Tuesday, 4 March 2014

Does raising all boats lift the tide?

So long one believes that incentives matter, it stands to reason that economies need at least a little inequality to grow. One if could do just as well financially not innovating and not risk-taking as innovating and risk-taking, then there would probably be quite a lot less of both, with undesirable consequences for output. But growth can often result in yawning gaps between the incomes of most working people and those doing best in a society, which raises the question: does a highly unequal distribution of income ultimately do more to undermine growth than sustain it?

At some extreme that is unquestionably the case. An economy in which a small group of elite capture all income is almost certainly not going to be among the world's top growth performers. But at more normal market distributions of income, does inequality hurt growth?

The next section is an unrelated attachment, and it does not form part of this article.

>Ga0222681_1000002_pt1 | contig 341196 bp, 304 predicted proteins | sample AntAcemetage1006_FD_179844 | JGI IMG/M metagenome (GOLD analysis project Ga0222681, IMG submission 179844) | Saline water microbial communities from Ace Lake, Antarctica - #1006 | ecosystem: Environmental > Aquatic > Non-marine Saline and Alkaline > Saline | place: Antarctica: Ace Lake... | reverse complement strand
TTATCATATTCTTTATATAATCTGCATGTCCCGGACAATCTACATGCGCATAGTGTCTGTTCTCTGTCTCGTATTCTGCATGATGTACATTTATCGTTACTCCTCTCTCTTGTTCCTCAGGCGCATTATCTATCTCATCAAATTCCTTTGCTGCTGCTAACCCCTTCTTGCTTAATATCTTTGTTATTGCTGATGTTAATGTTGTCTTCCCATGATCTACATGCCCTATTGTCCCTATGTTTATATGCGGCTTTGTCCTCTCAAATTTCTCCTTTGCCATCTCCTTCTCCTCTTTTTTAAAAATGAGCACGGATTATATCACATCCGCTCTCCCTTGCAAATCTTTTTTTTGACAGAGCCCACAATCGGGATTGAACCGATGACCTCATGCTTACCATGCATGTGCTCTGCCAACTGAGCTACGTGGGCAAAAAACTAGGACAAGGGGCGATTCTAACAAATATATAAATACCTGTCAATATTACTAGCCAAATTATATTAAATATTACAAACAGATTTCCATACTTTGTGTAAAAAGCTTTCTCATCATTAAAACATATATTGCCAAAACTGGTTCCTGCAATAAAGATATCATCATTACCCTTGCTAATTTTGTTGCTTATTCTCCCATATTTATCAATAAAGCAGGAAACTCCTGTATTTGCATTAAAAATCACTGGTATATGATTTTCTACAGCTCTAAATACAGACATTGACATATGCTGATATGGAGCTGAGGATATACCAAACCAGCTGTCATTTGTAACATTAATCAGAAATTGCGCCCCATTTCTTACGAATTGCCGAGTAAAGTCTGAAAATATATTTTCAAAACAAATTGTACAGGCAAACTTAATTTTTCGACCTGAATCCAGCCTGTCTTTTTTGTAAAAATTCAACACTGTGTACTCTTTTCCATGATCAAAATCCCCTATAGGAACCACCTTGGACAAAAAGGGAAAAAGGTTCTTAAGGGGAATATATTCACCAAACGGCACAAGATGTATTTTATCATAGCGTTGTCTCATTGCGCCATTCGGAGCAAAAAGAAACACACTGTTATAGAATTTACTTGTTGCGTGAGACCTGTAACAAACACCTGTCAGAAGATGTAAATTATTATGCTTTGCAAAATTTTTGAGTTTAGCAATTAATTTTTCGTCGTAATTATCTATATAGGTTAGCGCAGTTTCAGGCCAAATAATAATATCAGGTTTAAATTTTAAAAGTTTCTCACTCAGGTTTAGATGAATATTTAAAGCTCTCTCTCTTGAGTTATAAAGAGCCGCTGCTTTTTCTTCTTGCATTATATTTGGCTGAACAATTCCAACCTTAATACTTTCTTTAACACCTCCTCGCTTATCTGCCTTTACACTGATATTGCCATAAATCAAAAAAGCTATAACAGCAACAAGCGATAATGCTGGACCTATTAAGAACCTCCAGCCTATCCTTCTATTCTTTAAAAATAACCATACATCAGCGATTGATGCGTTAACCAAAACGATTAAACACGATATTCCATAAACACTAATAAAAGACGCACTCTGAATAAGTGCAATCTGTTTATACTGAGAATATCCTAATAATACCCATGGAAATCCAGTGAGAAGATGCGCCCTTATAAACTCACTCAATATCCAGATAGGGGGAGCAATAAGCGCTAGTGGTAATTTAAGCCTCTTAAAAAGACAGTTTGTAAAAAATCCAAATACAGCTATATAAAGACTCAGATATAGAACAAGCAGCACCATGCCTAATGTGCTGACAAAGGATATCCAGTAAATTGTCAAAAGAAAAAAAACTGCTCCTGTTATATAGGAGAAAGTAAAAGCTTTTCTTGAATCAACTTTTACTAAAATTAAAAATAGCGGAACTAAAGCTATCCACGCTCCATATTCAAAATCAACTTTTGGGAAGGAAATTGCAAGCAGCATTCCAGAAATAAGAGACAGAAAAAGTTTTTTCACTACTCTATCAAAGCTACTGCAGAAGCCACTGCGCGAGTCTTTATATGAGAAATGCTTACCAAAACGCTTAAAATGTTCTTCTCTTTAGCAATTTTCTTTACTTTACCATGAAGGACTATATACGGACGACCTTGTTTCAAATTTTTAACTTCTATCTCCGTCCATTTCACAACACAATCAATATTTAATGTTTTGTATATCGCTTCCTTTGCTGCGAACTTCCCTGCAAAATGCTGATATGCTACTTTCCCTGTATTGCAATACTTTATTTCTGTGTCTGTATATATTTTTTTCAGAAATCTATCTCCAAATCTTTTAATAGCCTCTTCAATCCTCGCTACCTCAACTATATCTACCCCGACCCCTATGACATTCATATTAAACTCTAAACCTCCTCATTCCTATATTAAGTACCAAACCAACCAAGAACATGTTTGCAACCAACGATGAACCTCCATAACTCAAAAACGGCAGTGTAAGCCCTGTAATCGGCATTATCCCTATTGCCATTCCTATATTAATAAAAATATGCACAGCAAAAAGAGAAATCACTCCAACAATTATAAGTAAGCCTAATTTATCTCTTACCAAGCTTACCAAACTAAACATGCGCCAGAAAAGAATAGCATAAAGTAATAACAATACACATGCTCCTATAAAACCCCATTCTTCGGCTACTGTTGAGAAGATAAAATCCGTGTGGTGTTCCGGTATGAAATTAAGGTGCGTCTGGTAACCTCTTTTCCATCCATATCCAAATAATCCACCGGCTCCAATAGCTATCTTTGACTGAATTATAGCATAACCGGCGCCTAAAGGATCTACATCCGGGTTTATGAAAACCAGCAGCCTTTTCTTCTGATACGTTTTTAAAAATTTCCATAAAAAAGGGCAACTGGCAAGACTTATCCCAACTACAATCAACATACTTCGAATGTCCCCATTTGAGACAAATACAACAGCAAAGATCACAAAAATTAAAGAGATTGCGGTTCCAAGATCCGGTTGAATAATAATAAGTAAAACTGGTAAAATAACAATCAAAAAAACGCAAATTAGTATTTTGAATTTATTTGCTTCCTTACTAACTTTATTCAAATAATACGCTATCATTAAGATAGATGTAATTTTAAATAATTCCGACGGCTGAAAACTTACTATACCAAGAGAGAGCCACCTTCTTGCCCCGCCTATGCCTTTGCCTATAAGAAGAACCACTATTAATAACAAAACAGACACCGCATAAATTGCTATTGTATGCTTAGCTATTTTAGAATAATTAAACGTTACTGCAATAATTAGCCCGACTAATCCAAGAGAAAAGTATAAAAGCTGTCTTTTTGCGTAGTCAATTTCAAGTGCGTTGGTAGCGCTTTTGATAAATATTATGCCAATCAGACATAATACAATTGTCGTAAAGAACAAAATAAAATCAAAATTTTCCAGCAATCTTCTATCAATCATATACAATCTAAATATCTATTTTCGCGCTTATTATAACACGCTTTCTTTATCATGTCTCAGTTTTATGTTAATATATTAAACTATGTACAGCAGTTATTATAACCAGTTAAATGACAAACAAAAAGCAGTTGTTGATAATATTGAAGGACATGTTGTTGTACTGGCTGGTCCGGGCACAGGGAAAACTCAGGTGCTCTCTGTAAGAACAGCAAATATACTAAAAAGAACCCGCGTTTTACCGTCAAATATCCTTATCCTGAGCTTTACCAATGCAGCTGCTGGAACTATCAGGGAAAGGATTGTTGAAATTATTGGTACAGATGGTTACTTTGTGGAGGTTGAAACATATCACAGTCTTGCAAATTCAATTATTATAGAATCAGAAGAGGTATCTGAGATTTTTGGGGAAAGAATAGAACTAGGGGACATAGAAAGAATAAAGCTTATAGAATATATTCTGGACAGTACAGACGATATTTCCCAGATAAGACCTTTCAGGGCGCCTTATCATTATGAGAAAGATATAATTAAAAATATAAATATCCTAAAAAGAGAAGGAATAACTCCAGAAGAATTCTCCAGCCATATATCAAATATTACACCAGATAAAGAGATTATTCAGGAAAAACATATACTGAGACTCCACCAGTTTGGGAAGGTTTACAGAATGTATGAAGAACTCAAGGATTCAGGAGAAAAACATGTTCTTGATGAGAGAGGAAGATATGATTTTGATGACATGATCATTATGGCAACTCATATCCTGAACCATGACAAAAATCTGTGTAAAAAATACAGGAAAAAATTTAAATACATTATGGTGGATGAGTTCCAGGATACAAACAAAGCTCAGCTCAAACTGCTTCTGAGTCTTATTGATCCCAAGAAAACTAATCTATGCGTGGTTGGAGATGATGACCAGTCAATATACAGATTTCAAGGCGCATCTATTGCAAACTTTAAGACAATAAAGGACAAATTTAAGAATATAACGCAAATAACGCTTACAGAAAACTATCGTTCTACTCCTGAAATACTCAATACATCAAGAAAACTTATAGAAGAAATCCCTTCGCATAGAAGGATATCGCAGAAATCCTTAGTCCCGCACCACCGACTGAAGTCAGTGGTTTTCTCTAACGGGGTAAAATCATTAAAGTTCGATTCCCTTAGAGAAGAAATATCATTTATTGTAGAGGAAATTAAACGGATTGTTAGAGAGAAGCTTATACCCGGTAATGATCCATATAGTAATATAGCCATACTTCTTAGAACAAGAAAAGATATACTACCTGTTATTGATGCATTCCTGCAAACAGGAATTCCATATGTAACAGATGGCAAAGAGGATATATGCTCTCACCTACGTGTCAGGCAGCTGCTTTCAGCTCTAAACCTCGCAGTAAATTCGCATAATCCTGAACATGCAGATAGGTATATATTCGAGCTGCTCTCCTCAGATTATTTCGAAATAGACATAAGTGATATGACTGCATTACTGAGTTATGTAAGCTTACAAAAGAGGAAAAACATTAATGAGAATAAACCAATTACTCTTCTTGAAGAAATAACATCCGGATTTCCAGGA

For a long time there hasn't been much consensus on the subject within economics. The starting point for many in the profession has until very recently been the work of Arthur Okun, who suggested that the welfare-maximising policy in a society might well be one that involves some redistribution, but policy-makers should be under no illusions about the growth consequences of that redistribution. But the notion of a strict trade-off between the two has been questioned by recent economic work, including research by economists at the IMF,...Continue reading

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